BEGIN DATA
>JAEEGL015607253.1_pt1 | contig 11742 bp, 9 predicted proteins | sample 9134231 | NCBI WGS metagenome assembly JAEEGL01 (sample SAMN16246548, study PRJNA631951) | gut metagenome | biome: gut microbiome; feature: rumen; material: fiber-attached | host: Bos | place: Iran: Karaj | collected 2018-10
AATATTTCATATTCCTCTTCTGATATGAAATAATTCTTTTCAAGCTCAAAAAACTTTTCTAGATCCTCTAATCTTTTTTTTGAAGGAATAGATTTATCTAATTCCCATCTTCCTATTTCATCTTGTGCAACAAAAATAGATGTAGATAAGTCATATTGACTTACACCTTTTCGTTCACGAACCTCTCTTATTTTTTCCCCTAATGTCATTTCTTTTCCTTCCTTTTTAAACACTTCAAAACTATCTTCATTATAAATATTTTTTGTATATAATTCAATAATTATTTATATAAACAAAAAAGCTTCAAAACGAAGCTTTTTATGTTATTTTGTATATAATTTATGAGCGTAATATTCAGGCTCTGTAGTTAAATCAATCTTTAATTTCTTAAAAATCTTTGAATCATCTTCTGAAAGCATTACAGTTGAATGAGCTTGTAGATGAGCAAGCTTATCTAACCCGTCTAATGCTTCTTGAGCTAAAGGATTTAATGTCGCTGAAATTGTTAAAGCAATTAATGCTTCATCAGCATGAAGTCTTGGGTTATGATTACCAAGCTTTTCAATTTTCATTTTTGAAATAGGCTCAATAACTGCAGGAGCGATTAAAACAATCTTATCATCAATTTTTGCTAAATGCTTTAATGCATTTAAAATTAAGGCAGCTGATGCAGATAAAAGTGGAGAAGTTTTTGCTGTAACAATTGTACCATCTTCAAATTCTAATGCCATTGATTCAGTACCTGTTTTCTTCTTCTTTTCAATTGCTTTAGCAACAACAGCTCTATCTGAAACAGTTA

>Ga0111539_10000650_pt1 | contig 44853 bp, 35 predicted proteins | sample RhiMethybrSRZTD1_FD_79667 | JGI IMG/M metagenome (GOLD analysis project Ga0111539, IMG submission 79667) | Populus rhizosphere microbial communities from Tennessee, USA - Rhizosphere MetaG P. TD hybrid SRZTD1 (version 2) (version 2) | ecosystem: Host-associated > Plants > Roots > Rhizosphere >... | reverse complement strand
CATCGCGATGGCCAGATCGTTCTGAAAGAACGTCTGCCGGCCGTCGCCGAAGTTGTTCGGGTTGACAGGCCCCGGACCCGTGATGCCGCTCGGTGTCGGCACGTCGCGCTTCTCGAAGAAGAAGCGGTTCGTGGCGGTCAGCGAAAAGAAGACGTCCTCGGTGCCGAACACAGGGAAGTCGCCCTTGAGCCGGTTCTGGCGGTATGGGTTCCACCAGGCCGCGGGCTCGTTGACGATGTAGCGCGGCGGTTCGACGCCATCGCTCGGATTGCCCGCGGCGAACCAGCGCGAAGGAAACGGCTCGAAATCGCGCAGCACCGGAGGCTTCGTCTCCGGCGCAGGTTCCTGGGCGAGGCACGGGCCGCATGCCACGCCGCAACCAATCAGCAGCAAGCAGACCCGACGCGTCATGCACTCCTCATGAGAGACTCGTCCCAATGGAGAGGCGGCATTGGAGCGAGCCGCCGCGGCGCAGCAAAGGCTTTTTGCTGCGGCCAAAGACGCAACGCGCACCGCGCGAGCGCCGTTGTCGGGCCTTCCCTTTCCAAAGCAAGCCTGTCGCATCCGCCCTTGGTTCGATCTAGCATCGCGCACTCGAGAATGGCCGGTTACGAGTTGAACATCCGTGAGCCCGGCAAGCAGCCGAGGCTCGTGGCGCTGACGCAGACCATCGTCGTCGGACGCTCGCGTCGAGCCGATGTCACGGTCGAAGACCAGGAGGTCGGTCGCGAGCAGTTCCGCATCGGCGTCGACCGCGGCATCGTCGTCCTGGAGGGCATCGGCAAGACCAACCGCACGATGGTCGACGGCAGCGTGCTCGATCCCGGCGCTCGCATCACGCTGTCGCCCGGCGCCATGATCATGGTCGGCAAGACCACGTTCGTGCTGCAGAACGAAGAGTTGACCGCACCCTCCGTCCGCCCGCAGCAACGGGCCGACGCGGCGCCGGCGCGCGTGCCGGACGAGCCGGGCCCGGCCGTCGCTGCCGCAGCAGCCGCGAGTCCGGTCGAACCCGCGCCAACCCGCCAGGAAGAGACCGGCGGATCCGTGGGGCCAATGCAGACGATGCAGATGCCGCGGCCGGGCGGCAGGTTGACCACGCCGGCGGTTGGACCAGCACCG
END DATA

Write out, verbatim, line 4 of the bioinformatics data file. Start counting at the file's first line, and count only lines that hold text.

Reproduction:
CATCGCGATGGCCAGATCGTTCTGAAAGAACGTCTGCCGGCCGTCGCCGAAGTTGTTCGGGTTGACAGGCCCCGGACCCGTGATGCCGCTCGGTGTCGGCACGTCGCGCTTCTCGAAGAAGAAGCGGTTCGTGGCGGTCAGCGAAAAGAAGACGTCCTCGGTGCCGAACACAGGGAAGTCGCCCTTGAGCCGGTTCTGGCGGTATGGGTTCCACCAGGCCGCGGGCTCGTTGACGATGTAGCGCGGCGGTTCGACGCCATCGCTCGGATTGCCCGCGGCGAACCAGCGCGAAGGAAACGGCTCGAAATCGCGCAGCACCGGAGGCTTCGTCTCCGGCGCAGGTTCCTGGGCGAGGCACGGGCCGCATGCCACGCCGCAACCAATCAGCAGCAAGCAGACCCGACGCGTCATGCACTCCTCATGAGAGACTCGTCCCAATGGAGAGGCGGCATTGGAGCGAGCCGCCGCGGCGCAGCAAAGGCTTTTTGCTGCGGCCAAAGACGCAACGCGCACCGCGCGAGCGCCGTTGTCGGGCCTTCCCTTTCCAAAGCAAGCCTGTCGCATCCGCCCTTGGTTCGATCTAGCATCGCGCACTCGAGAATGGCCGGTTACGAGTTGAACATCCGTGAGCCCGGCAAGCAGCCGAGGCTCGTGGCGCTGACGCAGACCATCGTCGTCGGACGCTCGCGTCGAGCCGATGTCACGGTCGAAGACCAGGAGGTCGGTCGCGAGCAGTTCCGCATCGGCGTCGACCGCGGCATCGTCGTCCTGGAGGGCATCGGCAAGACCAACCGCACGATGGTCGACGGCAGCGTGCTCGATCCCGGCGCTCGCATCACGCTGTCGCCCGGCGCCATGATCATGGTCGGCAAGACCACGTTCGTGCTGCAGAACGAAGAGTTGACCGCACCCTCCGTCCGCCCGCAGCAACGGGCCGACGCGGCGCCGGCGCGCGTGCCGGACGAGCCGGGCCCGGCCGTCGCTGCCGCAGCAGCCGCGAGTCCGGTCGAACCCGCGCCAACCCGCCAGGAAGAGACCGGCGGATCCGTGGGGCCAATGCAGACGATGCAGATGCCGCGGCCGGGCGGCAGGTTGACCACGCCGGCGGTTGGACCAGCACCG